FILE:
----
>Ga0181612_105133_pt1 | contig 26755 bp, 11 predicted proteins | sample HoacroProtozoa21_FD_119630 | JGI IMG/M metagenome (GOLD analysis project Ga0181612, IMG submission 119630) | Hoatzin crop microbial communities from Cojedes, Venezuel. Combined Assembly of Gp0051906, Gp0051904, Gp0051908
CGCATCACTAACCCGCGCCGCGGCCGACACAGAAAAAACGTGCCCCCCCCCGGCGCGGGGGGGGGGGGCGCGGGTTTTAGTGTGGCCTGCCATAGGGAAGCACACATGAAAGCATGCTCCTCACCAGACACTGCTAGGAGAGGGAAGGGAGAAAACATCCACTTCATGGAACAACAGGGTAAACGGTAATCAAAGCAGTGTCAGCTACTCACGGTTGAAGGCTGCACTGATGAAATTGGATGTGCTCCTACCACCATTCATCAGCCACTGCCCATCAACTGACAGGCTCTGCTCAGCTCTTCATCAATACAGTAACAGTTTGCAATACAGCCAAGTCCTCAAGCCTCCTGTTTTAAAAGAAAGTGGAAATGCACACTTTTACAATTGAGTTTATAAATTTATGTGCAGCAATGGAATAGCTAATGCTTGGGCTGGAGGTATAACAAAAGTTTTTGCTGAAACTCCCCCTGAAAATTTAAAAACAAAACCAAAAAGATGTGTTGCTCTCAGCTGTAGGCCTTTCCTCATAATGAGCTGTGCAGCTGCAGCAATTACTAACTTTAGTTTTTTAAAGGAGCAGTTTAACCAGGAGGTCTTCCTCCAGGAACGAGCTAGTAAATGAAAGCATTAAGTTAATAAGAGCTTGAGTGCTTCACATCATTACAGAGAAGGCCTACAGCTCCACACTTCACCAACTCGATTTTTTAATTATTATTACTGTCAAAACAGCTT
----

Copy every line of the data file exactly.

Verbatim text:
>Ga0181612_105133_pt1 | contig 26755 bp, 11 predicted proteins | sample HoacroProtozoa21_FD_119630 | JGI IMG/M metagenome (GOLD analysis project Ga0181612, IMG submission 119630) | Hoatzin crop microbial communities from Cojedes, Venezuel. Combined Assembly of Gp0051906, Gp0051904, Gp0051908
CGCATCACTAACCCGCGCCGCGGCCGACACAGAAAAAACGTGCCCCCCCCCGGCGCGGGGGGGGGGGGCGCGGGTTTTAGTGTGGCCTGCCATAGGGAAGCACACATGAAAGCATGCTCCTCACCAGACACTGCTAGGAGAGGGAAGGGAGAAAACATCCACTTCATGGAACAACAGGGTAAACGGTAATCAAAGCAGTGTCAGCTACTCACGGTTGAAGGCTGCACTGATGAAATTGGATGTGCTCCTACCACCATTCATCAGCCACTGCCCATCAACTGACAGGCTCTGCTCAGCTCTTCATCAATACAGTAACAGTTTGCAATACAGCCAAGTCCTCAAGCCTCCTGTTTTAAAAGAAAGTGGAAATGCACACTTTTACAATTGAGTTTATAAATTTATGTGCAGCAATGGAATAGCTAATGCTTGGGCTGGAGGTATAACAAAAGTTTTTGCTGAAACTCCCCCTGAAAATTTAAAAACAAAACCAAAAAGATGTGTTGCTCTCAGCTGTAGGCCTTTCCTCATAATGAGCTGTGCAGCTGCAGCAATTACTAACTTTAGTTTTTTAAAGGAGCAGTTTAACCAGGAGGTCTTCCTCCAGGAACGAGCTAGTAAATGAAAGCATTAAGTTAATAAGAGCTTGAGTGCTTCACATCATTACAGAGAAGGCCTACAGCTCCACACTTCACCAACTCGATTTTTTAATTATTATTACTGTCAAAACAGCTT